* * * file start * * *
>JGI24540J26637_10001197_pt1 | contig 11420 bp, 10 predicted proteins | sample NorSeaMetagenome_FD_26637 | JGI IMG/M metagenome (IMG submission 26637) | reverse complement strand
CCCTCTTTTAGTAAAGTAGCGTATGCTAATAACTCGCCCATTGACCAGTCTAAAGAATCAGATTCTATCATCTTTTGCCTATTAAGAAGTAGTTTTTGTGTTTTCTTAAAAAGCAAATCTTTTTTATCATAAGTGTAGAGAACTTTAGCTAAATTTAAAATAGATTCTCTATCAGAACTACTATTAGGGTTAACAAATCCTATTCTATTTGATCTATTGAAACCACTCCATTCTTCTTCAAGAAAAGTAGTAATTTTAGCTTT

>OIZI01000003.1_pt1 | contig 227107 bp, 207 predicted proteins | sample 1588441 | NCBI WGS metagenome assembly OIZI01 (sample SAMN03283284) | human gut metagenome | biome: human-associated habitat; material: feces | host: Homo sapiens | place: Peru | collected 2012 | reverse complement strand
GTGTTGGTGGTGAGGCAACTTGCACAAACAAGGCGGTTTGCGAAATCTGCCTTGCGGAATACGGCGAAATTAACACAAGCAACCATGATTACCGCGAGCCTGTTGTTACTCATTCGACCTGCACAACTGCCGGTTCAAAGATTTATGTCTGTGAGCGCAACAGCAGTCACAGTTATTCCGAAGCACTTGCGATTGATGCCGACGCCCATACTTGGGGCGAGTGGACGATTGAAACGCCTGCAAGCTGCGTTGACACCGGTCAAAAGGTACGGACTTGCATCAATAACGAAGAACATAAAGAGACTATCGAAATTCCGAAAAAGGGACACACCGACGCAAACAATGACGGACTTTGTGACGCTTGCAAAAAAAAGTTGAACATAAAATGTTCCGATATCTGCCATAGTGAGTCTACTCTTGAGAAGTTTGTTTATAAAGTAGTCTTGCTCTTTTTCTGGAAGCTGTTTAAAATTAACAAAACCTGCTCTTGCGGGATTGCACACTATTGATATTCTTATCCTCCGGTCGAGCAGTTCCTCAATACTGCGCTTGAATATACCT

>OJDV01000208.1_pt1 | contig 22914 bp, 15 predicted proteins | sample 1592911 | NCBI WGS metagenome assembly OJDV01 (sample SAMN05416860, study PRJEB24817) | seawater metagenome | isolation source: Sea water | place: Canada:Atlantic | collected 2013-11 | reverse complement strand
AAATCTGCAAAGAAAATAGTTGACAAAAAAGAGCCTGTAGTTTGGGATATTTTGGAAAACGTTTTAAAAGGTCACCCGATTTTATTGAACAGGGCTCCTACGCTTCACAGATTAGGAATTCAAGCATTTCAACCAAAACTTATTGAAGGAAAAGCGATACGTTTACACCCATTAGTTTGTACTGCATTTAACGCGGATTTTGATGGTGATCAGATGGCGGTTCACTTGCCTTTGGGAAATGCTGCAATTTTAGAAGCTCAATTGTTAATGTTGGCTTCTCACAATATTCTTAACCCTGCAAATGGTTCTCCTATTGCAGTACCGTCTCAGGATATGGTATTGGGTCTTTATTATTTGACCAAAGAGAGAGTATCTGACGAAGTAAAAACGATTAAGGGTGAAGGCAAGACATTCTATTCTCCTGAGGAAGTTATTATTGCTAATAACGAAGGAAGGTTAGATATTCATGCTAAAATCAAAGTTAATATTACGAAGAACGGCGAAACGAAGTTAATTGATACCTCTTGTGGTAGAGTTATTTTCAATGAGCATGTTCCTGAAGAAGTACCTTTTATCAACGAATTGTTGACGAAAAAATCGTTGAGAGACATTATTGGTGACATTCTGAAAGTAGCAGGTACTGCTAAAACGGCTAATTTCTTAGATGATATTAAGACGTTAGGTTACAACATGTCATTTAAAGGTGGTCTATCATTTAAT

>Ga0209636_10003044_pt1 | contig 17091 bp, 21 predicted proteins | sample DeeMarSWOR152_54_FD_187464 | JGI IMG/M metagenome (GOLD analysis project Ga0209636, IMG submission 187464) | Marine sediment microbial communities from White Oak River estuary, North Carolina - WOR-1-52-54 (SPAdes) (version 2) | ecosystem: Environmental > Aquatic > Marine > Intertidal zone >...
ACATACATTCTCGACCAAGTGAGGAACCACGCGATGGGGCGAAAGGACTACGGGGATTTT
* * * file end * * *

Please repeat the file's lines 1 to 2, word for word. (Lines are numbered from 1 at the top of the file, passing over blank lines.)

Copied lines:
>JGI24540J26637_10001197_pt1 | contig 11420 bp, 10 predicted proteins | sample NorSeaMetagenome_FD_26637 | JGI IMG/M metagenome (IMG submission 26637) | reverse complement strand
CCCTCTTTTAGTAAAGTAGCGTATGCTAATAACTCGCCCATTGACCAGTCTAAAGAATCAGATTCTATCATCTTTTGCCTATTAAGAAGTAGTTTTTGTGTTTTCTTAAAAAGCAAATCTTTTTTATCATAAGTGTAGAGAACTTTAGCTAAATTTAAAATAGATTCTCTATCAGAACTACTATTAGGGTTAACAAATCCTATTCTATTTGATCTATTGAAACCACTCCATTCTTCTTCAAGAAAAGTAGTAATTTTAGCTTT